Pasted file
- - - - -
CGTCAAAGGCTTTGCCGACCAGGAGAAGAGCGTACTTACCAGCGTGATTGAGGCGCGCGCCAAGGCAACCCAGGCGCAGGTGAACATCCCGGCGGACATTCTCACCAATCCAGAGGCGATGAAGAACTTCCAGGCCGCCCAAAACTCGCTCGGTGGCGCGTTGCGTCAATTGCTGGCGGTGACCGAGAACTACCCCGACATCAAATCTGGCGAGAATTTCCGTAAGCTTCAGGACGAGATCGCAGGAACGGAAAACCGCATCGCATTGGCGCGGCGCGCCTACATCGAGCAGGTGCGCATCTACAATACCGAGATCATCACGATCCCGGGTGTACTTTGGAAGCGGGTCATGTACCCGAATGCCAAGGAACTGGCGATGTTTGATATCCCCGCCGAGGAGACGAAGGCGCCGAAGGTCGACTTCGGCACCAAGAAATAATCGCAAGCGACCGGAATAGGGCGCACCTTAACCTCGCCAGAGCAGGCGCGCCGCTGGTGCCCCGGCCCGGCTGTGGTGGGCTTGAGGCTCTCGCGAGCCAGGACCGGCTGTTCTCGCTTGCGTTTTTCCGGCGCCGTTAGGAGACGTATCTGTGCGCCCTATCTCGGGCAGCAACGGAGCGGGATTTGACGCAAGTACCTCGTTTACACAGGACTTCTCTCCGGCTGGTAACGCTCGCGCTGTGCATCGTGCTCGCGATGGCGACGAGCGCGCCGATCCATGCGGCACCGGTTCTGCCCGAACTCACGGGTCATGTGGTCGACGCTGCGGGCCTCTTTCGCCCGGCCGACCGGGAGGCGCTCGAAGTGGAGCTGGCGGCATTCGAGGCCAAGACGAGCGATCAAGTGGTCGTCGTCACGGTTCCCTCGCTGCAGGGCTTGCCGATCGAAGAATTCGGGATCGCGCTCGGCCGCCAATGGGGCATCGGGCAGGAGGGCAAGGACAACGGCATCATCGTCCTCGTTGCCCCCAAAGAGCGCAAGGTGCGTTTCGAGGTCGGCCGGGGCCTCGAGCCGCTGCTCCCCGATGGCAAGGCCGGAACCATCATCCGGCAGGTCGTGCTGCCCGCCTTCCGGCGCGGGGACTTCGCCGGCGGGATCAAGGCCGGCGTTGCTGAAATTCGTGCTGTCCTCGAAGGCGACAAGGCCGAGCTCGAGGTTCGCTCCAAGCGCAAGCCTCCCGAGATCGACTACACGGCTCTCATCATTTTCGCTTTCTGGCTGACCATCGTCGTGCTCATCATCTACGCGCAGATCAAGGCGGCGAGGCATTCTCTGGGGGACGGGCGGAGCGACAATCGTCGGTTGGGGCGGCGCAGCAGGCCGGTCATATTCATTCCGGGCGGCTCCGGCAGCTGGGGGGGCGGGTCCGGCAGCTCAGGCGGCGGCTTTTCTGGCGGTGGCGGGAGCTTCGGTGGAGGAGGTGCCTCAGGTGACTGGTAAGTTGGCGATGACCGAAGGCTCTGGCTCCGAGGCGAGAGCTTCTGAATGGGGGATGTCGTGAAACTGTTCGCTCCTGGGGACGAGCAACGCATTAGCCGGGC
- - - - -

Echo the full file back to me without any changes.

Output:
CGTCAAAGGCTTTGCCGACCAGGAGAAGAGCGTACTTACCAGCGTGATTGAGGCGCGCGCCAAGGCAACCCAGGCGCAGGTGAACATCCCGGCGGACATTCTCACCAATCCAGAGGCGATGAAGAACTTCCAGGCCGCCCAAAACTCGCTCGGTGGCGCGTTGCGTCAATTGCTGGCGGTGACCGAGAACTACCCCGACATCAAATCTGGCGAGAATTTCCGTAAGCTTCAGGACGAGATCGCAGGAACGGAAAACCGCATCGCATTGGCGCGGCGCGCCTACATCGAGCAGGTGCGCATCTACAATACCGAGATCATCACGATCCCGGGTGTACTTTGGAAGCGGGTCATGTACCCGAATGCCAAGGAACTGGCGATGTTTGATATCCCCGCCGAGGAGACGAAGGCGCCGAAGGTCGACTTCGGCACCAAGAAATAATCGCAAGCGACCGGAATAGGGCGCACCTTAACCTCGCCAGAGCAGGCGCGCCGCTGGTGCCCCGGCCCGGCTGTGGTGGGCTTGAGGCTCTCGCGAGCCAGGACCGGCTGTTCTCGCTTGCGTTTTTCCGGCGCCGTTAGGAGACGTATCTGTGCGCCCTATCTCGGGCAGCAACGGAGCGGGATTTGACGCAAGTACCTCGTTTACACAGGACTTCTCTCCGGCTGGTAACGCTCGCGCTGTGCATCGTGCTCGCGATGGCGACGAGCGCGCCGATCCATGCGGCACCGGTTCTGCCCGAACTCACGGGTCATGTGGTCGACGCTGCGGGCCTCTTTCGCCCGGCCGACCGGGAGGCGCTCGAAGTGGAGCTGGCGGCATTCGAGGCCAAGACGAGCGATCAAGTGGTCGTCGTCACGGTTCCCTCGCTGCAGGGCTTGCCGATCGAAGAATTCGGGATCGCGCTCGGCCGCCAATGGGGCATCGGGCAGGAGGGCAAGGACAACGGCATCATCGTCCTCGTTGCCCCCAAAGAGCGCAAGGTGCGTTTCGAGGTCGGCCGGGGCCTCGAGCCGCTGCTCCCCGATGGCAAGGCCGGAACCATCATCCGGCAGGTCGTGCTGCCCGCCTTCCGGCGCGGGGACTTCGCCGGCGGGATCAAGGCCGGCGTTGCTGAAATTCGTGCTGTCCTCGAAGGCGACAAGGCCGAGCTCGAGGTTCGCTCCAAGCGCAAGCCTCCCGAGATCGACTACACGGCTCTCATCATTTTCGCTTTCTGGCTGACCATCGTCGTGCTCATCATCTACGCGCAGATCAAGGCGGCGAGGCATTCTCTGGGGGACGGGCGGAGCGACAATCGTCGGTTGGGGCGGCGCAGCAGGCCGGTCATATTCATTCCGGGCGGCTCCGGCAGCTGGGGGGGCGGGTCCGGCAGCTCAGGCGGCGGCTTTTCTGGCGGTGGCGGGAGCTTCGGTGGAGGAGGTGCCTCAGGTGACTGGTAAGTTGGCGATGACCGAAGGCTCTGGCTCCGAGGCGAGAGCTTCTGAATGGGGGATGTCGTGAAACTGTTCGCTCCTGGGGACGAGCAACGCATTAGCCGGGC